Early in "The Counselor," a character describes a deadly device known as a "bolito."
It's essentially a tiny mechanical noose, and once the steel cable is slipped over a victim's neck and tightened, there is nothing he can do except wait for imminent death. The loop contracts, blood sprays as the wire slices through the carotid arteries, and the person is dead within minutes or less.
Before the story is over, the notion of a bolito (literal and figurative) will be revisited in the thriller directed by Ridley Scott and based on an original Cormac McCarthy screenplay.
Four of Mr. McCarthy's novels, "The Road," "No Country for Old Men," "Child of God" and "All the Pretty Horses," have been turned into movies with varying degrees of success. "The Road," starring Viggo Mortensen and Kodi Smit-McPhee as father and son wandering a post-apocalyptic landscape, was largely filmed in Western Pennsylvania.
Starring: Michael Fassbender, Javier Bardem, Brad Pitt, Cameron Diaz, Penelope Cruz.
Rating: R for graphic violence, some grisly images, strong sexual content and language.
This time, Mr. McCarthy dispensed with the book and jumped right to the screenplay, and in his hands -- and words -- the characters don't just gossip about women, dabble in the drug trade to the tune of millions or express their thoughts about such topics as moral decisions, greed, diamonds, destiny, confession of sins or death.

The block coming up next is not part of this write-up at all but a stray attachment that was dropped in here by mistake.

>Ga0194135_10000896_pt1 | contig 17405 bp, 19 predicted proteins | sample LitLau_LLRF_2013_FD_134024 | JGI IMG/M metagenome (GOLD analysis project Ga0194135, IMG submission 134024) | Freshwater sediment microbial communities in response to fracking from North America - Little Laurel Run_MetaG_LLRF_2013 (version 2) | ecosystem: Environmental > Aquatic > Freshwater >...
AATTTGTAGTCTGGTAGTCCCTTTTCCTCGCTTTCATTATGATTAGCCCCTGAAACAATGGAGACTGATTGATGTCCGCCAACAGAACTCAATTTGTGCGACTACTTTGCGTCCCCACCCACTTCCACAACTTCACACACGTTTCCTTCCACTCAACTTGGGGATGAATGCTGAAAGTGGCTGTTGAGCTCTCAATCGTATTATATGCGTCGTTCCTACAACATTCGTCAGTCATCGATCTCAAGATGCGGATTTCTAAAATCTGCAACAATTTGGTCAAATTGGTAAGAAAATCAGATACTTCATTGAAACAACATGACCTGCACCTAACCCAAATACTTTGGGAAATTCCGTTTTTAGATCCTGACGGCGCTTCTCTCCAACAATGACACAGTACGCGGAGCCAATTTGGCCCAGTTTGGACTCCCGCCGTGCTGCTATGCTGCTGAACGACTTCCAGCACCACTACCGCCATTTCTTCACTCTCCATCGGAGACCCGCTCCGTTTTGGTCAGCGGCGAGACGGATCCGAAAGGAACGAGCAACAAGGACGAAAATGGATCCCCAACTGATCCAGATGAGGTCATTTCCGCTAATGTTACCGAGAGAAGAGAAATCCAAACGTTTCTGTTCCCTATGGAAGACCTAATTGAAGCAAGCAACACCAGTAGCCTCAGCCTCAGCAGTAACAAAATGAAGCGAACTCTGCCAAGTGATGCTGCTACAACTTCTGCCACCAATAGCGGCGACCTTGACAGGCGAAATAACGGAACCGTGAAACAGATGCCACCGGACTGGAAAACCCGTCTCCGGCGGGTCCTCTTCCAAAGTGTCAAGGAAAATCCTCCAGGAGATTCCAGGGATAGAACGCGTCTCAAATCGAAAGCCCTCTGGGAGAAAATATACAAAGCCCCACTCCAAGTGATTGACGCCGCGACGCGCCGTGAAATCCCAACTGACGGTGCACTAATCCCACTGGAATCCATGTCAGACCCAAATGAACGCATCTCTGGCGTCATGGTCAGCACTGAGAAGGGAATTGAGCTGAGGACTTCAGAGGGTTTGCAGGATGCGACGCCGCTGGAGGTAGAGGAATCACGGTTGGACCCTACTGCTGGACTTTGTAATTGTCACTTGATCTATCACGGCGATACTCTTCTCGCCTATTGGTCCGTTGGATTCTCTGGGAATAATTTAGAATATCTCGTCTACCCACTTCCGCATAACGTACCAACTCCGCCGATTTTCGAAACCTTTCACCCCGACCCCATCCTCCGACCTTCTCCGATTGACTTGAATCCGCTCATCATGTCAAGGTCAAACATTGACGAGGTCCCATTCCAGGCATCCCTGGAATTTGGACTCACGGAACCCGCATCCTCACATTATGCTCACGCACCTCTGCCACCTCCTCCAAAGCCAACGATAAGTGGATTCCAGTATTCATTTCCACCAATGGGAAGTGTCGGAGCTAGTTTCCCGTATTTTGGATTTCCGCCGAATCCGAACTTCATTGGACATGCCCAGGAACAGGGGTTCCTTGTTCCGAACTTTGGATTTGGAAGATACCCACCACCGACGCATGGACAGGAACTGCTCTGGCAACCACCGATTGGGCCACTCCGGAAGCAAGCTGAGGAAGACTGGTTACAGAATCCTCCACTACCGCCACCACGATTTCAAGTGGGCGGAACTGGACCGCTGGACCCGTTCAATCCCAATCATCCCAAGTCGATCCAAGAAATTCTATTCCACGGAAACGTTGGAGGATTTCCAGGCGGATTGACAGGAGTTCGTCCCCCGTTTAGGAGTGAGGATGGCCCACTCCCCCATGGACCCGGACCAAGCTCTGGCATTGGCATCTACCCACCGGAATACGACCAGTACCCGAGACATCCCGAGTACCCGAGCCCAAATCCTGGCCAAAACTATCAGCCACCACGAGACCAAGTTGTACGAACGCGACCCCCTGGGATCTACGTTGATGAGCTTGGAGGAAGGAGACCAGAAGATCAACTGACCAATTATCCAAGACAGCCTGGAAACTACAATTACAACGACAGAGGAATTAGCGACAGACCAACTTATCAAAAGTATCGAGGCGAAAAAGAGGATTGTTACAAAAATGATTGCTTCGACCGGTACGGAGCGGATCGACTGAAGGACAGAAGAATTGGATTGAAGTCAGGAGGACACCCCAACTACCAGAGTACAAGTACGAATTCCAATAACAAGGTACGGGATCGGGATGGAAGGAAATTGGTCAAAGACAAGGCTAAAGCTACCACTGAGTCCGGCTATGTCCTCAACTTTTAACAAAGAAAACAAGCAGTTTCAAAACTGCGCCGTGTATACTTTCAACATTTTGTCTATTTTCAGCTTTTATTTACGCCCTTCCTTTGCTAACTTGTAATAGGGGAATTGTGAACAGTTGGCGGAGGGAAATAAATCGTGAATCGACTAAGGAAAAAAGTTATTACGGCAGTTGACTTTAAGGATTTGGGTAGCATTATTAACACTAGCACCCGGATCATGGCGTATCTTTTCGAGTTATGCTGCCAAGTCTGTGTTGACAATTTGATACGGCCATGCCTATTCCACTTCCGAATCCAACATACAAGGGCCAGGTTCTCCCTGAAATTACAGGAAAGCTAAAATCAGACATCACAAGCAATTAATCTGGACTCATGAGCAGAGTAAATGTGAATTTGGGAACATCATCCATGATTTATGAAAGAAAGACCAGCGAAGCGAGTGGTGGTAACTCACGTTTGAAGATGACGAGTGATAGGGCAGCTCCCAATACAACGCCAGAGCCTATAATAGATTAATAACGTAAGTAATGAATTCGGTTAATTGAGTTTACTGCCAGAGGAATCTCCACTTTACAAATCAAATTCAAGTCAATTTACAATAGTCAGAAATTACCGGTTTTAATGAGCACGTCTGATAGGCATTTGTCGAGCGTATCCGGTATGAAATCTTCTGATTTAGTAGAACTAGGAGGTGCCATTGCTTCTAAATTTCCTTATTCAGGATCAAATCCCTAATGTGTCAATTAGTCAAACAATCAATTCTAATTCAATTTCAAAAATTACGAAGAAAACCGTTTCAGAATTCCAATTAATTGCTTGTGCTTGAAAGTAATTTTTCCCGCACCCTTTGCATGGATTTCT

No, they are the most eloquent, insightful, quotable characters you are likely to meet straddling the law and the Texas-Mexico border and beyond. They speak as though they are reciting stage dialogue or lines or lengthy passages from a novel.
Such as: "You don't know someone till you know what they want. ... The truth about women is you can do anything to them except bore them. ... The hunter has grace, beauty and purity of heart to be found nowhere else."
Michael Fassbender plays the title character, and he is known only as "the counselor," without his actual name ever revealed. As the movie opens, the lawyer embarks on two life-altering decisions: to ask his girlfriend (Penelope Cruz) to marry him and to try to make some quick cash by getting involved in a one-time drug deal.
The latter brings him in contact with a shady middle man (Brad Pitt) who favors western wear, a flamboyant nightclub owner (Javier Bardem) physically but not monetarily removed from the world of cocaine smuggling and his girlfriend (Cameron Diaz) who keeps pet cheetahs and has a spotted tattoo snaking around a shoulder and down her back.
Before all is said and done, the principal players will be hunter or prey. Alive, dead, disappeared or dumped with the trash. Or wishing the waitress had brought the hemlock when a customer darkly asked for it.
Any Shakespearean references apparently are intended, especially for the tragic figure portrayed by Mr. Fassbender with exceptional intelligence, arrogance and vulnerability collapsing into despair.
His motivations and moral machinations remain unfocused, and other characters -- the cast also includes Bruno Ganz, Rosie Perez, Dean Norris, Natalie Dormer, Goran Visnjic and Ruben Blades in small roles -- get the briefest of backgrounds, if that.
The cast is eclectic, the method of smuggling ruthlessly ingenious and the story intriguing if unsatisfying for those who crave more detail and certainty about whether events are coincidental or connected.
The R-rated movie, featuring bedroom intimacy and a scene involving a Ferrari windshield and gymnastic sexual act, is flawed but literate. And full of treachery, cautionary tales and five leads likely to land on any list of the most valuable or beautiful people in Hollywood and beyond.
Movie editor Barbara Vancheri: email@example.com or 412-263-1632. Read her blog: www.post-gazette.com/madaboutmovies.